She caught my hand back.
I realized then that I had been about to grasp the jagged brittle shards.
Her hand was warm, very strong. Its strength startled me, for my hands
held the strength of years of my work, my wrists were sturdy and strong,
too, and I had not thought she could enclose my hand in hers and hold it immobile.
I tugged stubbornly to get free. She must think me insane. My eyes were
yet upon the glittering glass, glittering in the sun though the old panes
and pieces had been dusty and streaked and now the spikes were too,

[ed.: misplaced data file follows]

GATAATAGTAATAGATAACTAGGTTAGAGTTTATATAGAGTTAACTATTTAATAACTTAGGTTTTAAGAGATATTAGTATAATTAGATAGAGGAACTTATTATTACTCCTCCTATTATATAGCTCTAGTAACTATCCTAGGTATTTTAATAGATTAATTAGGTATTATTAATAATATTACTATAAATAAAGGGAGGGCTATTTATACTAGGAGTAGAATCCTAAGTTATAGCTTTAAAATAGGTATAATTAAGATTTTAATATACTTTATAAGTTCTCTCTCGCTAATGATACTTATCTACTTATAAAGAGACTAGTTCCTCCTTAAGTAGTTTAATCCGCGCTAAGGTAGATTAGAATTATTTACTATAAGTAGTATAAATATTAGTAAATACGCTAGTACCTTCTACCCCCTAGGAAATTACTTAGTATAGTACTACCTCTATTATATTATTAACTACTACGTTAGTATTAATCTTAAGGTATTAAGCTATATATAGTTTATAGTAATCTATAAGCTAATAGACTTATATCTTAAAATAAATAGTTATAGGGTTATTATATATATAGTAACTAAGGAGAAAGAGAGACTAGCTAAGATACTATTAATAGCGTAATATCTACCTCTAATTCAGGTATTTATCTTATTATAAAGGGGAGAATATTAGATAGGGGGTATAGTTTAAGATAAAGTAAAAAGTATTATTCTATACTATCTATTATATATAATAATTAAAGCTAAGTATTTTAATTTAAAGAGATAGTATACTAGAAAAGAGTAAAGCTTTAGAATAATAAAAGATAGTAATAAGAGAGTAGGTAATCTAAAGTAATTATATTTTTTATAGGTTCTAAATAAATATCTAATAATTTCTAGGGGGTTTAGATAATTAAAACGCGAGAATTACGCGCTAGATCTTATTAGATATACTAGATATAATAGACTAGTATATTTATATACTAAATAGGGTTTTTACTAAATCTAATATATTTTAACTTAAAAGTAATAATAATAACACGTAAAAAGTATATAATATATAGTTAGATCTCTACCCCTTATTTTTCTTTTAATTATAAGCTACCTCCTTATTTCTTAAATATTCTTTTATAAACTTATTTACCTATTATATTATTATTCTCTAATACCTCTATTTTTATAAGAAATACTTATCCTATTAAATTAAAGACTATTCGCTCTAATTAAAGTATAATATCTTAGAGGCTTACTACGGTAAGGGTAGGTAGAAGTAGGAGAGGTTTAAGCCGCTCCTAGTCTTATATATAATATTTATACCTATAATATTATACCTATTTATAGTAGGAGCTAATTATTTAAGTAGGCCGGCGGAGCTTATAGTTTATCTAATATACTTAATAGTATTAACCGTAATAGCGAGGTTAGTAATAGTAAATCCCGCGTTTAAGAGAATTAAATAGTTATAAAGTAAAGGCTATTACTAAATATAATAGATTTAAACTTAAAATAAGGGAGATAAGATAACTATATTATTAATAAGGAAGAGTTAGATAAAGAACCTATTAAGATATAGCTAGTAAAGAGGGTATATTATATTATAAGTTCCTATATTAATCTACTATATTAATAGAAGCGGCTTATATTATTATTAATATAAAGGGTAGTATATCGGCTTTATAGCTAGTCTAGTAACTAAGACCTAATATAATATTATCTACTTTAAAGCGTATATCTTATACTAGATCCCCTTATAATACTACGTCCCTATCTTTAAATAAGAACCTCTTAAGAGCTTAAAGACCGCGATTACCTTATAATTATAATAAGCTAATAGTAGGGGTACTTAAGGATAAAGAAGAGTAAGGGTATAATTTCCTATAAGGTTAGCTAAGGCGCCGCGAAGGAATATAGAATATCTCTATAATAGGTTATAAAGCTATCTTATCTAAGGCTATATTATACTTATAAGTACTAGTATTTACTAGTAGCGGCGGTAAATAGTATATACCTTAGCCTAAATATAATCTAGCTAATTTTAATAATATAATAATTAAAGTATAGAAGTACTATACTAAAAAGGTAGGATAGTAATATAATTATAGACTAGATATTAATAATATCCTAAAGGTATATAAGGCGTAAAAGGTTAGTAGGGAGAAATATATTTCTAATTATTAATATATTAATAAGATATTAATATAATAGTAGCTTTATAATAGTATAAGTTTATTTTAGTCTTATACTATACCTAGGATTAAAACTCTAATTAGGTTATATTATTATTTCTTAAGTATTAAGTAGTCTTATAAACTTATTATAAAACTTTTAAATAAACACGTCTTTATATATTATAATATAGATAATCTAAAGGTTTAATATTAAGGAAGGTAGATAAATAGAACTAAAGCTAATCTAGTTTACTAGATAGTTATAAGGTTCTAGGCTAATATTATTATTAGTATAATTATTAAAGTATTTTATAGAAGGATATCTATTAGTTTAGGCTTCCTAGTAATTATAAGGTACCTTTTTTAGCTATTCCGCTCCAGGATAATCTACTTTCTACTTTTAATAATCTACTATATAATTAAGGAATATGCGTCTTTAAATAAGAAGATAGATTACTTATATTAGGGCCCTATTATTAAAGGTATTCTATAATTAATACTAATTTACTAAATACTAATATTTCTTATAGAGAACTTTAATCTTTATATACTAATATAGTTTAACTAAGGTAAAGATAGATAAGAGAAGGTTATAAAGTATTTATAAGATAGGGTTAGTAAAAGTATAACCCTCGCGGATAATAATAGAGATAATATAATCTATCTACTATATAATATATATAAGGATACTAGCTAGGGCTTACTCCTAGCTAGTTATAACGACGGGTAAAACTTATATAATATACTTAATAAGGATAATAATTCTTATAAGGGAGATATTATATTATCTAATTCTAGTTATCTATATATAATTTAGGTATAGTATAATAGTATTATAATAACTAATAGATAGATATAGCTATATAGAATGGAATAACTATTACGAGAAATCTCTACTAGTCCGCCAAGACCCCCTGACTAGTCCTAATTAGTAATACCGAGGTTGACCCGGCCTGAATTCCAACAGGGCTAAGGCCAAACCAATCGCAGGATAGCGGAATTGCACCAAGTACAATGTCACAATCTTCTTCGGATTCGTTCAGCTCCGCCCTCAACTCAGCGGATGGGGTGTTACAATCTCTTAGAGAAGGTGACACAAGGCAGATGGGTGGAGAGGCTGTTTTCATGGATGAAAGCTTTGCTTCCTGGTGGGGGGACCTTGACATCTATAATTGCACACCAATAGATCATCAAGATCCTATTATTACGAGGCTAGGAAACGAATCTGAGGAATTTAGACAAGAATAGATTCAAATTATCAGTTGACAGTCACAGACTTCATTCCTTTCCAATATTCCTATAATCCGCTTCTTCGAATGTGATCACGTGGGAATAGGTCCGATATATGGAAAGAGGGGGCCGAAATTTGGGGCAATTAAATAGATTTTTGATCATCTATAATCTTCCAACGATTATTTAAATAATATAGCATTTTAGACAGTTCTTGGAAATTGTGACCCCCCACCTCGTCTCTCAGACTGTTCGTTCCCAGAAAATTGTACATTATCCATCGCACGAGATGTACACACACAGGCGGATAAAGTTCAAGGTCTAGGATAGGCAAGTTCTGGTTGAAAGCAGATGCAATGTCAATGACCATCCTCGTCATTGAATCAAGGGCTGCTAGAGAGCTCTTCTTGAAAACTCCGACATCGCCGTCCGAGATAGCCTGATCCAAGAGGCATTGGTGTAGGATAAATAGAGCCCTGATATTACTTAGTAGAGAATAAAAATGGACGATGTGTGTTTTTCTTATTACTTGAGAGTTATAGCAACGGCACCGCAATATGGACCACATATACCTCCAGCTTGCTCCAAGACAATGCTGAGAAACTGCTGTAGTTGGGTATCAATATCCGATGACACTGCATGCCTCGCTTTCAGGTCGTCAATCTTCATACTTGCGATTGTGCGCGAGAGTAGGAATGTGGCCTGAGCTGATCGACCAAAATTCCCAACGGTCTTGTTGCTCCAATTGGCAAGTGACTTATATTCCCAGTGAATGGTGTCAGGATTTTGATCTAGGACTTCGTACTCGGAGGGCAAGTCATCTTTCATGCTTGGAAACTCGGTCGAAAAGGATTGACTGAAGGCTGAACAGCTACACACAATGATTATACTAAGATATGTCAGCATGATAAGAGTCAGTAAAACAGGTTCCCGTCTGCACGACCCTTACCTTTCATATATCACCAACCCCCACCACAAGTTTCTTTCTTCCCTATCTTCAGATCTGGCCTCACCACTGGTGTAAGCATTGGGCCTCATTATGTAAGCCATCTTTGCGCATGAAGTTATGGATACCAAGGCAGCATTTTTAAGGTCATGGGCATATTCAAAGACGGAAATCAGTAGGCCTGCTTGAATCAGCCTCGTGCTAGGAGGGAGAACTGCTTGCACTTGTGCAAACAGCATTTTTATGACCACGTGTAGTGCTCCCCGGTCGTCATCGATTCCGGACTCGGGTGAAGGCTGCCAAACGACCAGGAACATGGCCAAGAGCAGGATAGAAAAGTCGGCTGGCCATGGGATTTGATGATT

dusty, streaked white in the glancing light but the sunlight was so bright
here that they flashed hot blinding light into my eyes and dashed the
spectrum's colors across my lids.
We were out beyond the summerhouse. There was a lattice with the
shriveled remains of a vine. There were old pieces of glass.
I had stood staring down at them for an unknown time and then had
begun to smash them.
Smash and smash them.
Harder and harder as the sounds of breaking glass slashed the silence of
the warm late morning and destroyed it.